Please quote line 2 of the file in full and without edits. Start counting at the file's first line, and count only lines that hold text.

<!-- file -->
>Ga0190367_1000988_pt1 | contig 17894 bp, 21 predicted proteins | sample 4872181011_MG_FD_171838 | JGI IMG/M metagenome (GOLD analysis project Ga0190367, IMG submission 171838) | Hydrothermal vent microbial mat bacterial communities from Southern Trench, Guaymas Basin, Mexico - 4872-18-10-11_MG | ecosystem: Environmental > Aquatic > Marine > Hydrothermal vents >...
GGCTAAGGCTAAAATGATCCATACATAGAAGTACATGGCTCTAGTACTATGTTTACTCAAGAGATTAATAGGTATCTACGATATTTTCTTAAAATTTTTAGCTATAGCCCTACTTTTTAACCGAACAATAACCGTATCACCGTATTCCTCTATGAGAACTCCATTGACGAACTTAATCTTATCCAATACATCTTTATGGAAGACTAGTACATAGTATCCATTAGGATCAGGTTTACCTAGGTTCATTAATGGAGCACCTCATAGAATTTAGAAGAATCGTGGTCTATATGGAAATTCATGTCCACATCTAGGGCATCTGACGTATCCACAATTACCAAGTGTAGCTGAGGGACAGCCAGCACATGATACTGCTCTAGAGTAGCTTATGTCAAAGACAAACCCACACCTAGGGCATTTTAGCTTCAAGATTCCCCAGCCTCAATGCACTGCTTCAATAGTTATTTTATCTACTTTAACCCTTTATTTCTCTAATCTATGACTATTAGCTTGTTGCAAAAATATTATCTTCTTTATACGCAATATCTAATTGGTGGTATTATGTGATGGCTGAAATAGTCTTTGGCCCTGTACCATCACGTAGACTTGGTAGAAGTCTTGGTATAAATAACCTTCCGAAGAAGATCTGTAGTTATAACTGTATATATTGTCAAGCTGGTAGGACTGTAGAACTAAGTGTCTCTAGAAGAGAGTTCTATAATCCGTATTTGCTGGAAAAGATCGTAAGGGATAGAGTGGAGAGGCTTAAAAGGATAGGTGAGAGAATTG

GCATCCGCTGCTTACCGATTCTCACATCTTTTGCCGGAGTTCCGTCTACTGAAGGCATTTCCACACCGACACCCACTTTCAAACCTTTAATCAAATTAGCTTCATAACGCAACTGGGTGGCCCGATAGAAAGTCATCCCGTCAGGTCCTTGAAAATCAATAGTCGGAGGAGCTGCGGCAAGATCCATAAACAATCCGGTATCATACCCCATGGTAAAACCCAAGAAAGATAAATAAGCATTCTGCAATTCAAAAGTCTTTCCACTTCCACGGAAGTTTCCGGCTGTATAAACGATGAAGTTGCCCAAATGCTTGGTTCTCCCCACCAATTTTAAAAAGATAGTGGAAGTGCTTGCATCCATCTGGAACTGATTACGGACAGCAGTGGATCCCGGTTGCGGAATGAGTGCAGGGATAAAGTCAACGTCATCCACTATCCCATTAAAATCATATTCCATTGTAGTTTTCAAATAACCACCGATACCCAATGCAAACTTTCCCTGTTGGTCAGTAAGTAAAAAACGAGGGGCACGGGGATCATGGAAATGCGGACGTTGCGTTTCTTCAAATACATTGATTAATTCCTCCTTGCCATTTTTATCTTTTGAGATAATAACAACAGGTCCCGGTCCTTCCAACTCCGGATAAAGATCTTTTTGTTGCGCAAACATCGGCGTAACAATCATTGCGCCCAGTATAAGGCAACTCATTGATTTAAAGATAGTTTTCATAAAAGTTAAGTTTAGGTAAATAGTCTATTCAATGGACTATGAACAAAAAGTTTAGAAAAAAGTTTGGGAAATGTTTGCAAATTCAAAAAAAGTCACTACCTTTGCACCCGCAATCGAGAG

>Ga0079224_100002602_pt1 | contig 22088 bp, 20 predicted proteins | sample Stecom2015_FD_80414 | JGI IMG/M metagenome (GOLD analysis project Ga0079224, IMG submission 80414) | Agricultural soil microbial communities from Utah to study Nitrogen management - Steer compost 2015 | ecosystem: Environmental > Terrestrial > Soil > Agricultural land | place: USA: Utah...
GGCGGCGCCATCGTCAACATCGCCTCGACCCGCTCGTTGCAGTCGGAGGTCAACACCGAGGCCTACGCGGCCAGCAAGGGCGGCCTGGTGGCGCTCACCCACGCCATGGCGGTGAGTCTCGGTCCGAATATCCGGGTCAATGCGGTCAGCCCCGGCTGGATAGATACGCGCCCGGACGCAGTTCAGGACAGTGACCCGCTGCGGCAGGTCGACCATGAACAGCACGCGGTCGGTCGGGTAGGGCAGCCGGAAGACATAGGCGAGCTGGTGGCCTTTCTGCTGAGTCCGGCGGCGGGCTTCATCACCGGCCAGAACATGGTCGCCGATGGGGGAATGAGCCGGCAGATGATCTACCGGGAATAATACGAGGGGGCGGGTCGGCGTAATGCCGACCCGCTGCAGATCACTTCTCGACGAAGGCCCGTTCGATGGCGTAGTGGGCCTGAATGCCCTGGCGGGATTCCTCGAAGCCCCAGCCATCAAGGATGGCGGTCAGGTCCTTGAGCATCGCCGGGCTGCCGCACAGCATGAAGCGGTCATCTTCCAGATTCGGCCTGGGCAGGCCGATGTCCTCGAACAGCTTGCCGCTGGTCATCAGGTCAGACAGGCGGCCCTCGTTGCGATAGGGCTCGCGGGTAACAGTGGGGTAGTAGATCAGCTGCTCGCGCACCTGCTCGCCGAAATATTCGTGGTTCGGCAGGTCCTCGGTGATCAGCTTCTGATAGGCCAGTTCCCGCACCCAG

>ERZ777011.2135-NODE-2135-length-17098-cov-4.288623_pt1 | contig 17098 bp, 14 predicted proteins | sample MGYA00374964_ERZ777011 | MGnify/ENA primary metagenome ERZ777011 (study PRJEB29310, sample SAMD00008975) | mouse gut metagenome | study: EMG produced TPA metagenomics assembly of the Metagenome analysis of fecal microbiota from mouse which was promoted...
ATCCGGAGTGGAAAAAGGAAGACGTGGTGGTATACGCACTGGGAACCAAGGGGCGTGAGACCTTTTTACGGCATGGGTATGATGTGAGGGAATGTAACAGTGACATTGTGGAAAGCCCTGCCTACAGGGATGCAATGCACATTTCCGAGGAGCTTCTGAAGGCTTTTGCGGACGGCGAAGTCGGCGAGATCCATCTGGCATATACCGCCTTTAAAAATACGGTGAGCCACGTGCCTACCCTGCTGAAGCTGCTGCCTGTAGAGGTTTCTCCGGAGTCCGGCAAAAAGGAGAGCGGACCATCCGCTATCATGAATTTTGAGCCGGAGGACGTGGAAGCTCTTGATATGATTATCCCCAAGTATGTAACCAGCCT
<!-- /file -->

GGCTAAGGCTAAAATGATCCATACATAGAAGTACATGGCTCTAGTACTATGTTTACTCAAGAGATTAATAGGTATCTACGATATTTTCTTAAAATTTTTAGCTATAGCCCTACTTTTTAACCGAACAATAACCGTATCACCGTATTCCTCTATGAGAACTCCATTGACGAACTTAATCTTATCCAATACATCTTTATGGAAGACTAGTACATAGTATCCATTAGGATCAGGTTTACCTAGGTTCATTAATGGAGCACCTCATAGAATTTAGAAGAATCGTGGTCTATATGGAAATTCATGTCCACATCTAGGGCATCTGACGTATCCACAATTACCAAGTGTAGCTGAGGGACAGCCAGCACATGATACTGCTCTAGAGTAGCTTATGTCAAAGACAAACCCACACCTAGGGCATTTTAGCTTCAAGATTCCCCAGCCTCAATGCACTGCTTCAATAGTTATTTTATCTACTTTAACCCTTTATTTCTCTAATCTATGACTATTAGCTTGTTGCAAAAATATTATCTTCTTTATACGCAATATCTAATTGGTGGTATTATGTGATGGCTGAAATAGTCTTTGGCCCTGTACCATCACGTAGACTTGGTAGAAGTCTTGGTATAAATAACCTTCCGAAGAAGATCTGTAGTTATAACTGTATATATTGTCAAGCTGGTAGGACTGTAGAACTAAGTGTCTCTAGAAGAGAGTTCTATAATCCGTATTTGCTGGAAAAGATCGTAAGGGATAGAGTGGAGAGGCTTAAAAGGATAGGTGAGAGAATTG